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Chemistry explains why old books smell so good

14 October 2014, 1:50 pm EDT By Robin Burks Tech Times
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Chemists tackle the challenge of finding out where the distinctive aroma of old books comes from and breaks it down to the degradation of compounds used in the creation and binding of the books.  ( Free Images )

When you walk into a library or a book store, the odor that works its way to your nostrils is a rather distinct one: the smell of old and new books. In fact, that unique smell is so loved that many avid readers still prefer physical books over the convenience of their digital versions.

Even science fiction author Ray Bradbury once said, "A computer does not smell ... if a book is new, it smells great. If a book is old, it smells even better... And it stays with you forever. But the computer doesn't do that for you. I'm sorry."

So it's sort of a surprise that it's only now that chemists have attempted breaking down the chemical composition of books that creates that smell. And it turns out it's a lot different for new books than old books.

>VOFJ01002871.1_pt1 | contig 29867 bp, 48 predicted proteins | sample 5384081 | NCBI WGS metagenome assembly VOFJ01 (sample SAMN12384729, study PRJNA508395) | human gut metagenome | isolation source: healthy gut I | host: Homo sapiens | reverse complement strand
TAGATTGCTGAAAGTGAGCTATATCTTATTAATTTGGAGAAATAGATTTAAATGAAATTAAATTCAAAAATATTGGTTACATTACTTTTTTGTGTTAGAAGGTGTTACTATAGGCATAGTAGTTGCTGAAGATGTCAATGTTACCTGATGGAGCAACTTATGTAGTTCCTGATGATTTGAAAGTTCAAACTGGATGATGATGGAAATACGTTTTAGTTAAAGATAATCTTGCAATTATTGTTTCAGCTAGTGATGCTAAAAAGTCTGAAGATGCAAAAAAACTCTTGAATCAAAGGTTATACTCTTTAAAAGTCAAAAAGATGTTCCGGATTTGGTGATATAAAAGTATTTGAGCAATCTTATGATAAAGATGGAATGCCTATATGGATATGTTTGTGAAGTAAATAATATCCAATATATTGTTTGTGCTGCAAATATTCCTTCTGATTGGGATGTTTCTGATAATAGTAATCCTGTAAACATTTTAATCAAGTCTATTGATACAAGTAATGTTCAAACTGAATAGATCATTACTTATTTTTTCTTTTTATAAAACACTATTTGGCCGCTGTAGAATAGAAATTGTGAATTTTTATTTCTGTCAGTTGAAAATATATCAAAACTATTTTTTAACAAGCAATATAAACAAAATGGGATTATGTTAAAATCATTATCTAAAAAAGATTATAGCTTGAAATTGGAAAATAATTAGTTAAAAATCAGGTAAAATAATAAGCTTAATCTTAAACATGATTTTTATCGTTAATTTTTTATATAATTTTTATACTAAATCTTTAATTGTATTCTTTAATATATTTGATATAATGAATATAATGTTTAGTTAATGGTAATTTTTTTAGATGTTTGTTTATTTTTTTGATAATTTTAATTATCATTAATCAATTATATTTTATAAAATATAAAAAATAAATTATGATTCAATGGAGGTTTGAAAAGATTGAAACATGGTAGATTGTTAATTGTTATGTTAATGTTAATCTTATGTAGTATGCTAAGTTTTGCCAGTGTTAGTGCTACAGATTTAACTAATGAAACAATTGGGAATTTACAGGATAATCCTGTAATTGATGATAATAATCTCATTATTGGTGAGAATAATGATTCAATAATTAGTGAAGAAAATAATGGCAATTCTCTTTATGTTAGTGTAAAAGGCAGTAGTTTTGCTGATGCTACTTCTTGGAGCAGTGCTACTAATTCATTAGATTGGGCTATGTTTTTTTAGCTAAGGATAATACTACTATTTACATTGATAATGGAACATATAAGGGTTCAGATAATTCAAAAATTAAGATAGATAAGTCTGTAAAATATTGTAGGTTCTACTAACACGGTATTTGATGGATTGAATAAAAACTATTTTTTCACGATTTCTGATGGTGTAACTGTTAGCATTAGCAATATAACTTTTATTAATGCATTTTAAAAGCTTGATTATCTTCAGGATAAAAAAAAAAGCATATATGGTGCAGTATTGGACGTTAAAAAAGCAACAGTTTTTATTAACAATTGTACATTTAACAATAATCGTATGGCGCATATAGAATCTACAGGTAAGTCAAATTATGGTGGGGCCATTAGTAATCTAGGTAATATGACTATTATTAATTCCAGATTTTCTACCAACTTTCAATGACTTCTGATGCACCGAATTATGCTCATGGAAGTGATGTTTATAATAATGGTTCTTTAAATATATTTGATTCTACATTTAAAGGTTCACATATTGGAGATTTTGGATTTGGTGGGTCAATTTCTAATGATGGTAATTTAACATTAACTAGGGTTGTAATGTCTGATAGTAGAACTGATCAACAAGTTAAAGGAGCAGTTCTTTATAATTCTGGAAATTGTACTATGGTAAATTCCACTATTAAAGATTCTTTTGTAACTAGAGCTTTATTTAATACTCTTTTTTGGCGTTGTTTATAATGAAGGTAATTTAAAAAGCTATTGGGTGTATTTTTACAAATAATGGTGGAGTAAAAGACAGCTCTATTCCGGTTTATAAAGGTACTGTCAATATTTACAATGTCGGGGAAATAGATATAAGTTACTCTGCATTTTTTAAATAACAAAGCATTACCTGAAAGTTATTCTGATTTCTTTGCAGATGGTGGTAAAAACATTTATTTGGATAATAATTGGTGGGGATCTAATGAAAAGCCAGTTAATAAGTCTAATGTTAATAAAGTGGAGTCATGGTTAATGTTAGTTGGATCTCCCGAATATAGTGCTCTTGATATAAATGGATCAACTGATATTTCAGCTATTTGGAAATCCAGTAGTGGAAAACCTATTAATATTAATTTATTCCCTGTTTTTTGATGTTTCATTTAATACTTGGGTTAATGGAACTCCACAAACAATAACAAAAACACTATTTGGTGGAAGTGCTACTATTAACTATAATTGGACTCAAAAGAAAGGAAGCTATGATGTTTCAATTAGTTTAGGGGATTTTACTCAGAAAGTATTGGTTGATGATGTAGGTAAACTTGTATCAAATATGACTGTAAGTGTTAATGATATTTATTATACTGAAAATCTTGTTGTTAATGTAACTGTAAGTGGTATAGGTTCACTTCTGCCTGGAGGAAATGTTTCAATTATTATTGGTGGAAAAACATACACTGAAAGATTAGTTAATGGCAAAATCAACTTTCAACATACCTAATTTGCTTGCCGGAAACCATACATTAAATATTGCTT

Although new books are, well, new, they still give off a distinct odor. If you hold a new book up to your nose, you'll get a whiff of paper, ink and the book binding's adhesive. However, different books smell differently, because in today's modern age, different books use different chemical processes, paper treatments and adhesives in their making.

This makes it difficult to determine specific chemicals that contribute to that smell, but all new books have three things in common: paper, ink and adhesives for binding.

The process of creating paper from wood pulp itself involves a variety of chemicals, many which give off volatile organic compounds (VOCs), which release into the air and create odors. Then there's ink and adhesives, which also give off smells associated with books.

However, it's the chemical compositions of older books that is most interesting. Although some readers like new book smells, it is old book smells that many are the most fond of. And that chemistry is easier explained because the breakdown of compounds in the paper itself causes the smell.

Older books have paper that contains a lot more cellulose and lignin, which come from the paper's original source: trees. These chemicals degrade and release VOCs, releasing scents that remind us of almonds, vanilla and flowers.

(Photo : Compound Chemistry)

The rate of these chemical breakdowns in paper is also used to date old books.

So, basically, it isn't any one thing that makes books smell the wonderful way that they do. But there is no denying that these smells are powerful and compelling.

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